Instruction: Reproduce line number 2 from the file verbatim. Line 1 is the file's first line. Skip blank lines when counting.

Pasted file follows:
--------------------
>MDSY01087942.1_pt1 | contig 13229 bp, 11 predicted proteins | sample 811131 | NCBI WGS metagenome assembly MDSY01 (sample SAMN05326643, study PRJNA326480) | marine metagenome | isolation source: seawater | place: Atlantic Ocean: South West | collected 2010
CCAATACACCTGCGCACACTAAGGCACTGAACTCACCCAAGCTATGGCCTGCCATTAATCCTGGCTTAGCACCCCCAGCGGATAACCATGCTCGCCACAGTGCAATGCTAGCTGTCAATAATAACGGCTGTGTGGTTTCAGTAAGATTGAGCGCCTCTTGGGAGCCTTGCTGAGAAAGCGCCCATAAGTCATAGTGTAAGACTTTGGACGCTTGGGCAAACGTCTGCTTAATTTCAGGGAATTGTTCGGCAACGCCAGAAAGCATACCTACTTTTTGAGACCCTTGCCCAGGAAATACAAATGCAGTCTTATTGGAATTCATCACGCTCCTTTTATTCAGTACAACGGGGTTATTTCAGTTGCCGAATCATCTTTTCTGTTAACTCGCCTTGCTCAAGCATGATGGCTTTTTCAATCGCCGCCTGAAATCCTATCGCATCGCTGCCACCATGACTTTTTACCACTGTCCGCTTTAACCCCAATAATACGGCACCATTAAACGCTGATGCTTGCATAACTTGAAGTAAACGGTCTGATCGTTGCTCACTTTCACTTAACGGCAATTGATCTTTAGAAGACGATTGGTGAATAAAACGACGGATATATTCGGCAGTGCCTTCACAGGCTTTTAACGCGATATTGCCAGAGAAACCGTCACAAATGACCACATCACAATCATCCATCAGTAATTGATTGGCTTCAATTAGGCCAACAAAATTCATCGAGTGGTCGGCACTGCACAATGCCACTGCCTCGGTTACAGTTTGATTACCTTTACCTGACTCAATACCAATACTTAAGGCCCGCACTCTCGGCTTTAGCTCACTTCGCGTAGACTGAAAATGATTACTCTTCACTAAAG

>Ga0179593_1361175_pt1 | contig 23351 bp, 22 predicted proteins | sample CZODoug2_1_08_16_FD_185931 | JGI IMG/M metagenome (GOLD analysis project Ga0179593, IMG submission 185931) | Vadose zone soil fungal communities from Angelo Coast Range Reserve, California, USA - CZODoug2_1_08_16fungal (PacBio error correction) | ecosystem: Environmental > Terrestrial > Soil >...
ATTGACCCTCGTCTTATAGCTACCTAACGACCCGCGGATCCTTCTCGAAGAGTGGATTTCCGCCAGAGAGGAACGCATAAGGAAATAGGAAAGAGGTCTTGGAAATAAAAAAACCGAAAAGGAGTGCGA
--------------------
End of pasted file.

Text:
CCAATACACCTGCGCACACTAAGGCACTGAACTCACCCAAGCTATGGCCTGCCATTAATCCTGGCTTAGCACCCCCAGCGGATAACCATGCTCGCCACAGTGCAATGCTAGCTGTCAATAATAACGGCTGTGTGGTTTCAGTAAGATTGAGCGCCTCTTGGGAGCCTTGCTGAGAAAGCGCCCATAAGTCATAGTGTAAGACTTTGGACGCTTGGGCAAACGTCTGCTTAATTTCAGGGAATTGTTCGGCAACGCCAGAAAGCATACCTACTTTTTGAGACCCTTGCCCAGGAAATACAAATGCAGTCTTATTGGAATTCATCACGCTCCTTTTATTCAGTACAACGGGGTTATTTCAGTTGCCGAATCATCTTTTCTGTTAACTCGCCTTGCTCAAGCATGATGGCTTTTTCAATCGCCGCCTGAAATCCTATCGCATCGCTGCCACCATGACTTTTTACCACTGTCCGCTTTAACCCCAATAATACGGCACCATTAAACGCTGATGCTTGCATAACTTGAAGTAAACGGTCTGATCGTTGCTCACTTTCACTTAACGGCAATTGATCTTTAGAAGACGATTGGTGAATAAAACGACGGATATATTCGGCAGTGCCTTCACAGGCTTTTAACGCGATATTGCCAGAGAAACCGTCACAAATGACCACATCACAATCATCCATCAGTAATTGATTGGCTTCAATTAGGCCAACAAAATTCATCGAGTGGTCGGCACTGCACAATGCCACTGCCTCGGTTACAGTTTGATTACCTTTACCTGACTCAATACCAATACTTAAGGCCCGCACTCTCGGCTTTAGCTCACTTCGCGTAGACTGAAAATGATTACTCTTCACTAAAG